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The Ebb and Flow of “The Ocean inside a Jug”: The Structure of Book One of Rūmī’s Mathnawī Reconsidered

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Jalāl al-Dīn Rūmī’s Mathnawī has long been considered to be a poem without an organizational plan as if produced extemporaneously, despite the fact that its approximately 26,000 verses are divided fairly evenly into six books that follow the same general format. Recent studies (Safavi and Weightman, 2009; Karamustafa, 2010; Williams, 2013) have re-examined the question of the structure of the poem. This article contributes to this discourse by focusing on Rūmī’s own comments about his idiosyncratically frequent departures from his narratives, as well as on a significant passage of the first book of the Mathnawī which both corresponds to Rūmī’s expressed intentions and raises questions about the theory of Safavi and Weightman. It is argued here that Rūmī deliberately prevented the reader from becoming distracted from his immediate message to them, whether through the anticipation of the endings of stories or through any attempt to situate verses within an overall plan. It is proposed that Rūmī would not have wished an organizational plan to be prominent, and this, rather than an esoteric explanation, can better explain the lack of any obvious plan for the poem.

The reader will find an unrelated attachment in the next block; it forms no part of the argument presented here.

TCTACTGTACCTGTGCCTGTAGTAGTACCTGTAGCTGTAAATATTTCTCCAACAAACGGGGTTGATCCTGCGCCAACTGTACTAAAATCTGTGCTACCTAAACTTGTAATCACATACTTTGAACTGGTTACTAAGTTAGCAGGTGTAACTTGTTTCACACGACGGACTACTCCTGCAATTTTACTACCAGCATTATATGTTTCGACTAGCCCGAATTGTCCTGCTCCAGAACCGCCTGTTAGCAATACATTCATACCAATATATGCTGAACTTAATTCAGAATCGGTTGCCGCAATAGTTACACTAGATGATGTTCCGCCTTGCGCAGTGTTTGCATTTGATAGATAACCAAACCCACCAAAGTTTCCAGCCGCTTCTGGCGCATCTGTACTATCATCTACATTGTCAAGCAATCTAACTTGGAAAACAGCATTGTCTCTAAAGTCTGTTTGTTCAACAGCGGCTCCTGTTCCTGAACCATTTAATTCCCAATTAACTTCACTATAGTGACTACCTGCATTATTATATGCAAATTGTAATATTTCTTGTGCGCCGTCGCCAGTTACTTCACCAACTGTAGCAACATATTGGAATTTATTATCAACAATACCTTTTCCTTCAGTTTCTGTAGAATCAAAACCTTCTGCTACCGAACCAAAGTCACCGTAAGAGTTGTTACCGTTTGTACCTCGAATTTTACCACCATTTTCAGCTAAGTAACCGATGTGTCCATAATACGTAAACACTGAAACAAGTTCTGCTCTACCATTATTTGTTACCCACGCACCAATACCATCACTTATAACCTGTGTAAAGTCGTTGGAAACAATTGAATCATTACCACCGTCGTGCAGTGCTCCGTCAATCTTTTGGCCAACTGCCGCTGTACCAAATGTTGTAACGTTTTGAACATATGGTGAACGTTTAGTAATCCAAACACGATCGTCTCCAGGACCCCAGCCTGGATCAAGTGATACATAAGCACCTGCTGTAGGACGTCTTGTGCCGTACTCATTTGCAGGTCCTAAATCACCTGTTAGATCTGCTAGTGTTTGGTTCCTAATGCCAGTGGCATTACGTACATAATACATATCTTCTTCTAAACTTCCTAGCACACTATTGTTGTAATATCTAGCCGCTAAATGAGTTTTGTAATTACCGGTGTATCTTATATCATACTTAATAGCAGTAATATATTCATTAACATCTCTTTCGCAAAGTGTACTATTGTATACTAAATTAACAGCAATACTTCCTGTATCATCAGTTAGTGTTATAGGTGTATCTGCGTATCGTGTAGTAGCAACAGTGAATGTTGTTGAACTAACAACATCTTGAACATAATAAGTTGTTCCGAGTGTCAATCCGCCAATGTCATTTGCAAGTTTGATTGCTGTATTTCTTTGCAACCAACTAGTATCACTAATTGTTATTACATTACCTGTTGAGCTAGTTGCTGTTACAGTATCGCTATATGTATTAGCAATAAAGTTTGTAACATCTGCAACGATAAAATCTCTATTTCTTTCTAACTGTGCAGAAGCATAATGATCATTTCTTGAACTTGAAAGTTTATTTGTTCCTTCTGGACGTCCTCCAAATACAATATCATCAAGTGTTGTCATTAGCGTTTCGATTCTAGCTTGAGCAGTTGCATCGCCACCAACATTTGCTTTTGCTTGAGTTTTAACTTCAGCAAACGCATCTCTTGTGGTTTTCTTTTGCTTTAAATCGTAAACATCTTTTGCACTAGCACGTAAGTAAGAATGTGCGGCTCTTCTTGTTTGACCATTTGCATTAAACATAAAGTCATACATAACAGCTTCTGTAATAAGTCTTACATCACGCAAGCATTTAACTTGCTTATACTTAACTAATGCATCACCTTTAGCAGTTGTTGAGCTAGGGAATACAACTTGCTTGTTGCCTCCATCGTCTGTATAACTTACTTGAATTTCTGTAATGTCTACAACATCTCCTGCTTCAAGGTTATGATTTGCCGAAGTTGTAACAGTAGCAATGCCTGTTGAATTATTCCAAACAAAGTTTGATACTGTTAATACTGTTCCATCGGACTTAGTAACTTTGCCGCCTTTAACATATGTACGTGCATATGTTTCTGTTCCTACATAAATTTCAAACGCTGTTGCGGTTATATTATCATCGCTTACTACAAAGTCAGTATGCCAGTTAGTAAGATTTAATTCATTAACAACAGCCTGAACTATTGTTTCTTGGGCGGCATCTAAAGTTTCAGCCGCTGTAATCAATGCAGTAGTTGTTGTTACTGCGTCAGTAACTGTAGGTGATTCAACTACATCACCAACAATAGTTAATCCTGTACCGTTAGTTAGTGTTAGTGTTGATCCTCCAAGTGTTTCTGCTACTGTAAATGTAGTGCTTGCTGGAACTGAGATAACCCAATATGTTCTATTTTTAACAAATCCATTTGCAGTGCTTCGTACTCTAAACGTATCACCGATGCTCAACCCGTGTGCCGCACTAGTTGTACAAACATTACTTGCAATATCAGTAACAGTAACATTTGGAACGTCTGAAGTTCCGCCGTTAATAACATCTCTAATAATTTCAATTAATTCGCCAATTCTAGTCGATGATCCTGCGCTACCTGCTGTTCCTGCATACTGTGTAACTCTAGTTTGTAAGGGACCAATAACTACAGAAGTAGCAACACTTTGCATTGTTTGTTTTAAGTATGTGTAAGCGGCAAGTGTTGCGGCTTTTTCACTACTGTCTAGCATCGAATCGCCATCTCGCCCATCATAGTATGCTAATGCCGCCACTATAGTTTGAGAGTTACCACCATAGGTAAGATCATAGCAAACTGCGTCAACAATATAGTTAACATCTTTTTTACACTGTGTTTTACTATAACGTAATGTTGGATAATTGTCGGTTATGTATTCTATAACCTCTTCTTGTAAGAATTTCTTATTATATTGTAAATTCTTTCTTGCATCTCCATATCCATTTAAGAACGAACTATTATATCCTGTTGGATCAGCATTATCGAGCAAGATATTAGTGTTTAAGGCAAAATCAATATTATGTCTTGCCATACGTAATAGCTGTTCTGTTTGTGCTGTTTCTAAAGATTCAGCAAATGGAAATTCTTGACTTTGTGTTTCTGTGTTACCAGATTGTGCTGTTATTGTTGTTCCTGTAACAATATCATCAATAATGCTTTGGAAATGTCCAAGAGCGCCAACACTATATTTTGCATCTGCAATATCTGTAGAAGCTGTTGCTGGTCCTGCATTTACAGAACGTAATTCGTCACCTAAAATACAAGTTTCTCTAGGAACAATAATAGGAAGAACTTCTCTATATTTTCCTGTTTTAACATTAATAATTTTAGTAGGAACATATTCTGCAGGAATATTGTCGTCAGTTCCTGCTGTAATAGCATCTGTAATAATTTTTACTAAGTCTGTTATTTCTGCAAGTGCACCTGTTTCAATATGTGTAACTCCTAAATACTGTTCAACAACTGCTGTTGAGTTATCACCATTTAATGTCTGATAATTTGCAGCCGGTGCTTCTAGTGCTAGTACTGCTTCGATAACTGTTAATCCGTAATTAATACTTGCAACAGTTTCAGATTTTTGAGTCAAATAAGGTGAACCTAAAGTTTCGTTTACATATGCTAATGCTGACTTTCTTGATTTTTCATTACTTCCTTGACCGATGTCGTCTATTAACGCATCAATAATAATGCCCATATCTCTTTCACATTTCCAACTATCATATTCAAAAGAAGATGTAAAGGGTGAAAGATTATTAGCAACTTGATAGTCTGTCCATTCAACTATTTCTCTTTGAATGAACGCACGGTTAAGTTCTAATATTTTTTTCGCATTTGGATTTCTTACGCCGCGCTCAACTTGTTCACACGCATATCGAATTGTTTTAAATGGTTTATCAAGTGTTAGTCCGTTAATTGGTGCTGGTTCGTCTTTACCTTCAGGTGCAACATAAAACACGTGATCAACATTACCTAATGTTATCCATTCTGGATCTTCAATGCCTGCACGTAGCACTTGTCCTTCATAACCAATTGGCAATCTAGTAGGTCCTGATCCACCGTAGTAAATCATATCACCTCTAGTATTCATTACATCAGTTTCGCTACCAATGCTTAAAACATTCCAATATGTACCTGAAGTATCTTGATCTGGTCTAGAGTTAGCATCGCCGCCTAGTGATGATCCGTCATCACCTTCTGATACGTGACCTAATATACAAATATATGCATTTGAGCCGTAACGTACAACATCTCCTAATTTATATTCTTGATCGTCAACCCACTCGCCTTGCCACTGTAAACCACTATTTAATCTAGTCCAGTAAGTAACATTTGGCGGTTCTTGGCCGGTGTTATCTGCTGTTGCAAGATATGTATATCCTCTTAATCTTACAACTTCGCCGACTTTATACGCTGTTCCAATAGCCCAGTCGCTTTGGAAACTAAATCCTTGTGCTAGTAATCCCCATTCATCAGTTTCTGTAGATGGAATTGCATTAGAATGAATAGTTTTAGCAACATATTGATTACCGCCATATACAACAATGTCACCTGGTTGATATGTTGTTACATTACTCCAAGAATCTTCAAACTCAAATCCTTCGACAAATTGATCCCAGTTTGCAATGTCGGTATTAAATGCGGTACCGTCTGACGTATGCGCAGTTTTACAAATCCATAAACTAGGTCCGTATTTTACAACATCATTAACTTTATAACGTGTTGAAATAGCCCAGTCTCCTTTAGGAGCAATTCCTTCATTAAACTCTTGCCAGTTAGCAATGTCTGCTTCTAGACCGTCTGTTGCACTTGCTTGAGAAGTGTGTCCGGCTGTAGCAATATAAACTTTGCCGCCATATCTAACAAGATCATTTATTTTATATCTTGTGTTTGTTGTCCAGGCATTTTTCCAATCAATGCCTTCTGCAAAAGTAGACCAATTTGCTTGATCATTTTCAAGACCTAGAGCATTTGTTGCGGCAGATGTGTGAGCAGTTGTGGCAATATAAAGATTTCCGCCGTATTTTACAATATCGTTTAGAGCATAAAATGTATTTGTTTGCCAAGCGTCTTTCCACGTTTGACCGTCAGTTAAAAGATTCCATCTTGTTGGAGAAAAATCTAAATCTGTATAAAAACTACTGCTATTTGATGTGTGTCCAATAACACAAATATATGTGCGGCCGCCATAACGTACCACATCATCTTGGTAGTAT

Affiliations: 1: Rutgers UniversityUSA


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